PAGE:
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The House Range is a north-south trending mountain range in Millard County, of west-central Utah. The House Range was named in 1859 by James H. Simpson. It was named by Simpson because "...of its well-defined stratification and the resemblance of portions of its outline to domes, minarets, houses, and other structures."[1]

House Range
A photo of the northern part of the House Range at sunset
Northern part of the House Range at sunset-(Swasey Mountain section), showing the stratigraphy
Highest point
PeakSwasey Peak
Elevation9,669 ft (2,947 m)
Coordinates39°23′17″N 113°18′59″W / 39.388142°N 113.316408°W / 39.388142; -113.316408Coordinates: 39°23′17″N 113°18′59″W / 39.388142°N 113.316408°W / 39.388142; -113.316408
Dimensions
Length70 mi (110 km) N/S
Width34 mi (55 km) E/W
Area1,242 sq mi (3,220 km2)
Geography
A map of Utah showing the location of the House Range
A map of Utah showing the location of the House Range
House Range
CountryUnited States
StateMillard County, Utah
"Spring Storm in the Great Basin" — House Range and Tule Valley.

Contents

GeographyEdit

The House Range is bounded by Tule Valley to the west, Whirlwind Valley and Sevier Desert to the east, and trends with the Fish Springs Range to the north. The range has three notable passes: Skull Rock Pass (which US Highway 6/US Highway 50 travels through), Marjum Canyon (which the old US Highway 6 travels through), and Sand Pass (which the Weiss Highway passes through).

The highest point in the House Range is Swasey Peak, at 9,669 feet (2,947 m).[2] Other notable peaks include Notch Peak, a frequent climbing and base-jumping hotspot, and the very square Tatow Knob.

It is also known for one of the tallest limestone cliffs in the world, Notch Peak.

GeologyEdit

The geology of the House Range is dominated by gray Cambrian to Devonian carbonate rock which was intruded by a pink Jurassic granitoid in the central part of the range. In the Wheeler Amphitheater, away from the intrusion, the Lagerstätte that contains the well-preserved fauna is found in the Cambrian section of the range. Evidence of Lake Bonneville's presence is found both in shorelines and white marls at the base of the range. The main structural component to the range is a large basin-bounding fault on the west side.[3]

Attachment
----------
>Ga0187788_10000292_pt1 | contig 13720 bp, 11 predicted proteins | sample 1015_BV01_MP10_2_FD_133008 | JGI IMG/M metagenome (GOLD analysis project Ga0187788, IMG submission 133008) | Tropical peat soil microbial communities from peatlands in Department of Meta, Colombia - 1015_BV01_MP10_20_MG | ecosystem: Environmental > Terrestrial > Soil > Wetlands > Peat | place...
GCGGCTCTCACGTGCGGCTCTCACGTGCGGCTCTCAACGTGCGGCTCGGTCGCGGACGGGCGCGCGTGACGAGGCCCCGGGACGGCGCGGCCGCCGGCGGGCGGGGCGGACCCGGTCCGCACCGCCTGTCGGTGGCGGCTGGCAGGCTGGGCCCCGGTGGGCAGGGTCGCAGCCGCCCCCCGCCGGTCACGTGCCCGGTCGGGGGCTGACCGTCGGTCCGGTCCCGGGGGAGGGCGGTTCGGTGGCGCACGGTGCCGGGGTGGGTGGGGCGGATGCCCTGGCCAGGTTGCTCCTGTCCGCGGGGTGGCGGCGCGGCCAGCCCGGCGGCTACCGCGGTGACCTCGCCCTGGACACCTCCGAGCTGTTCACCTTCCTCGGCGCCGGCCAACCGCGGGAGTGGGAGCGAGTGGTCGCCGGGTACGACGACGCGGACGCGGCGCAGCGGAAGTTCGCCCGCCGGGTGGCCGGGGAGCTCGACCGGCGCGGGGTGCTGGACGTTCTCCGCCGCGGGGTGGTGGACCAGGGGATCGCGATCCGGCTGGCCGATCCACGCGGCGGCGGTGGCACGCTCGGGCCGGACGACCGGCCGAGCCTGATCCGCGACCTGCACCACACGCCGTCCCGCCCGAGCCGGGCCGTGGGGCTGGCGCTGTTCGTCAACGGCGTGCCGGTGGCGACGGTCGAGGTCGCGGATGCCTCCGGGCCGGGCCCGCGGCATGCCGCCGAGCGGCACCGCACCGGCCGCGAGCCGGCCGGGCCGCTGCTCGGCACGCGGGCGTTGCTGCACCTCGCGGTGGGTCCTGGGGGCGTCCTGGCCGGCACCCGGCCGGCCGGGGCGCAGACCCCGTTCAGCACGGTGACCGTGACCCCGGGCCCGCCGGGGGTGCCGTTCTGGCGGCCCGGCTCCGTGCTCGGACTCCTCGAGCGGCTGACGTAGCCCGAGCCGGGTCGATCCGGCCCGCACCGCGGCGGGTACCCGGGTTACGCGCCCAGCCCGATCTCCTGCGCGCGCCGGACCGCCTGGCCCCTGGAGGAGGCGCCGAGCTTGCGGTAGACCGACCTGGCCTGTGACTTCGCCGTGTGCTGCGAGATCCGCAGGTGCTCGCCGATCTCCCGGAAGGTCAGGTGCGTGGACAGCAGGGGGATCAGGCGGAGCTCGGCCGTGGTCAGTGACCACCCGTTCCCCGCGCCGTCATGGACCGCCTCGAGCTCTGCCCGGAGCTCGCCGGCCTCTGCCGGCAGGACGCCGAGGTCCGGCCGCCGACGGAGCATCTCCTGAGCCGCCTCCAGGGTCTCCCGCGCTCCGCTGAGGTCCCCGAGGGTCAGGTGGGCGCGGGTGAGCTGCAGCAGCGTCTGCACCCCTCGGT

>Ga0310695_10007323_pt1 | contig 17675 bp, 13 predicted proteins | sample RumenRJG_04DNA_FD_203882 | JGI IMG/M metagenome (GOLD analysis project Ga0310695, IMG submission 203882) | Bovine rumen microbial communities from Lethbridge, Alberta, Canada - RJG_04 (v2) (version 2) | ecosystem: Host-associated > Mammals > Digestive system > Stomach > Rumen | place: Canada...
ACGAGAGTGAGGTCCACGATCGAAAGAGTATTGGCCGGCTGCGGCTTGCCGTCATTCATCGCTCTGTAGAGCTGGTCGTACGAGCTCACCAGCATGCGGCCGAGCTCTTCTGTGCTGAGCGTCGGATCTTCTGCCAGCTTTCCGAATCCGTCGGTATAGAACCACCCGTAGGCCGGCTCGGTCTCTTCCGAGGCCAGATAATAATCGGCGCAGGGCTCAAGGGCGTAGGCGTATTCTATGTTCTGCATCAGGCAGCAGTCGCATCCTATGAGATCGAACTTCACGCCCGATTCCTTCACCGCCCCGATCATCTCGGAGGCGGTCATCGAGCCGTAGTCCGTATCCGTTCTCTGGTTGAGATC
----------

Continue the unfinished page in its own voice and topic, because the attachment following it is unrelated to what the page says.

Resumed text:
FossilsEdit

The range is known for a fossil Lagerstätte (Wheeler Shale) of Cambrian age, which has an array of Burgess Shale type fauna, including Elrathia kingii, a trilobite that is one of Utah's most famous fossils.[4][5]

StratigraphyEdit

The Swasey Limestone was deposited in the BathyuriscusElrathina zone (contemporaneous with the Burgess Shale). This is overlain in turn by the Bolaspidella zone (uppermost Middle Cambrian) Wheeler Shale and Marjum Formation, then the Cedaria zone (lowermost Upper Cambrian) Weeks Formation.[6][7]

ReferencesEdit

  1. ^ Van Cott, J. W., 1990, Utah Place Names, ISBN 0-87480-345-4
  2. ^ "Feature Detail Report for: Swasey Peak". USGS.
  3. ^ Chronic, Halka (1990). Roadside Geology of Utah. ISBN 0-87842-228-5.
  4. ^ "Localities of the Cambrian: The House Range UCMP".
  5. ^ "House Range". Peakbagger.com. Retrieved January 13, 2013.
  6. ^ Robison, R. A. (1964). "Upper Middle Cambrian Stratigraphy of Western Utah". Geological Society of America Bulletin. 75: 995–1010. doi:10.1130/0016-7606(1964)75[995:UMCSOW]2.0.CO;2. ISSN 0016-7606.
  7. ^ "House Range Cambrian Stratigraphy". fossilmuseum.net. Retrieved 14 October 2013.

External linksEdit